When Kelly Warriner-Simpson moved to Featherston from Wellington, one of the first things she did was join a craft group at the local community centre. She knew her two young children would easily find buddies through school, but being new to the village she was keen to make her own friends.
It was a decision that led her to a whole bunch of supportive locals who helped her feel right at home.
Those who’ve worked hard to create Featherston Community Centre will be proud. They’d strived to create a hub for groups in South Wairarapa, initially renting an old Telecom building in 1991, then buying it five years later – all with money raised through bingo nights.
The weekly knitting group Kelly has now attended for nearly seven years attracts up to 30 crafters each week, a number of whom live rurally and drive 20 minutes each way. Its founders, May Brown and Virginia Kunz started with a small group which rapidly mushroomed. From the cheerful chatter and sounds of frivolity it’s clear it’s not just a chance to craft colourful blankets, teddies and clothes destined for good causes like Plunket and Women’s Refuge, but also to share laughs, news and forge friendships.
“It’s the best group of ladies!” says Kelly, whose youngest child is now 11. “This is how I made some of my first and strongest friendships when I came over here. It’s also how people find out what’s happening in the area.”
The centre is tucked down a driveway off a residential street. Community-owned, it’s a constant hive of activity. Not only is there plethora of other activities – from a children’s chess club and drama group, to pilates, yoga, ukulele and belly dancing – it also serves as a food collection and distribution centre with its community pantry, Pātaka Kai.
It’s also a space where support groups meet – Cancer Society, Alcoholics Anonymous, Autism Wairarapa – with quieter areas that are used by mental health providers and even a debt management coach.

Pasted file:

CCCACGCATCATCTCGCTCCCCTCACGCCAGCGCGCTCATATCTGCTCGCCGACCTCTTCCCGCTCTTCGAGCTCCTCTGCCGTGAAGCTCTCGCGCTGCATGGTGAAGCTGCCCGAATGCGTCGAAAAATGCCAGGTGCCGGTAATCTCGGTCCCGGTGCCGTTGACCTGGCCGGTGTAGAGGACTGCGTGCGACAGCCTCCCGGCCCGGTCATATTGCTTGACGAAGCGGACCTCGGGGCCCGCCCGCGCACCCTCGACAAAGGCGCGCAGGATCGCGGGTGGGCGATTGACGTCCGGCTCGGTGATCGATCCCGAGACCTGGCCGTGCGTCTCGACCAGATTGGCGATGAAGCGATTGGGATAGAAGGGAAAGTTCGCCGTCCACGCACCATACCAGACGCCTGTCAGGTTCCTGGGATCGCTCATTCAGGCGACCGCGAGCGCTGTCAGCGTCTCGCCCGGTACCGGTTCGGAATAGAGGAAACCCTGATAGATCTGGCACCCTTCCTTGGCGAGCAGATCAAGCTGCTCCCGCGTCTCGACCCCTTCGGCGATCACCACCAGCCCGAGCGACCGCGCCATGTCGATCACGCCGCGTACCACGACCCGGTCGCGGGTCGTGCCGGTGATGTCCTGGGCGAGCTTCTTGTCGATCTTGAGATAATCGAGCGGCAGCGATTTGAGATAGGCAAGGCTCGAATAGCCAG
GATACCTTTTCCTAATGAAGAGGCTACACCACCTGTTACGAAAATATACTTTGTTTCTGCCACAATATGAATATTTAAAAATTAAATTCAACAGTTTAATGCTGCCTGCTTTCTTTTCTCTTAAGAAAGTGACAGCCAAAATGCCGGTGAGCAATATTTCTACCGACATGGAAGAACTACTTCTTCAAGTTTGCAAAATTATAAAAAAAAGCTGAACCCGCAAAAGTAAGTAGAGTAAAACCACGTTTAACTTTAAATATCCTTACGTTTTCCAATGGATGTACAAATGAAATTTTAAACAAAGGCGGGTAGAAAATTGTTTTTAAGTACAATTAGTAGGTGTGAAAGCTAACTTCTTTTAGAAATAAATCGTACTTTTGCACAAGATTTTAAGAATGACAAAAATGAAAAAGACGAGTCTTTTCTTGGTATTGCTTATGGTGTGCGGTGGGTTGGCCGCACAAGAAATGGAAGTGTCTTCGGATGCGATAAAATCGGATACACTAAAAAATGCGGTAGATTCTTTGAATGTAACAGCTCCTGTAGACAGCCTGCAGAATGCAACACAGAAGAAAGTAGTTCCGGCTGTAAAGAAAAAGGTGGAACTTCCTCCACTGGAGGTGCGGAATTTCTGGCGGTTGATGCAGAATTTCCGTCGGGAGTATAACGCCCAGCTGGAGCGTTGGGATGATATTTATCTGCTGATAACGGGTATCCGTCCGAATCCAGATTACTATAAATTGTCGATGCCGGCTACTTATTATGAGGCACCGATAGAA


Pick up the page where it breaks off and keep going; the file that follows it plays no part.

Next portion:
Its heart is an engine that drives the good work, an army of volunteers including Board members who are always willing to pitch in, and Trust Manager Jo Baldwin.
When locals share new ideas to benefit the community, Jo sparks into action doing all she can to support, from offering space within the building, to helping spread the word and making funding applications.
She’s assisted by one other paid member of staff, Peter Paton, who, like Jo, is just as comfortable pitching in to make soup to share with the community in the facility’s kitchen when excess produce is dropped off.
Jo has worked closely over recent years with Hana Makin, who’s also been based in the Centre as part of the Fab Feathy community-led initiative. Sharing an office has helped a cross-pollination of ideas; the giant whiteboard is overflowing with plans. Dominating one entire side are notes for Featherston’s First Friday Festival events, running throughout summer, when the village of nearly 3,000 celebrates with free music, arts projects and kai at the ‘Squirkle,’ the town’s square that’s actually circular.
Like other news, these events are publicised in another of their initiatives: the town’s own magazine Phoenix. The colour monthly was resurrected by the Trust after the previous editor needed to step back. Jo collates locals’ contributions, ensuring deadlines are met and the magazine reaches its loyal readership.
“Not everybody uses Facebook,” Jo says. “There are so many reasons people don’t go online but that doesn’t mean they don’t want to know what’s going on in their community. So, we produce 2,000 copies that are delivered for free. “We’re guardians of things that are at risk of slipping away in the modern age.”
The Featherston info website is another initiative that likely would have fallen by the wayside, had it not been taken on by the Trust.
“It’s the kind of community where everyone mucks in,” Jo says, and that included during a major upgrade of the public kitchen to commercial standards to better serve locals. Needless to say, there was no shortage of volunteers to make it all happen. Excess food created in the cooking classes the kitchen can now accommodate is frozen, ready to be distributed when locals are in need.
An annual survey ensures the Centre is aware of what’s needed in the community. “That’s important, to help us plug the gaps,” Jo says. “Coming from city life, I realise there are many things that aren’t available in small towns, so it’s about listening to people on the ground to find out what they actually need and what is important to them.”
Explore more from AA Directions magazine while you're here:
- Road trip: Coromandel with a dog
- Top tips for buying a campervan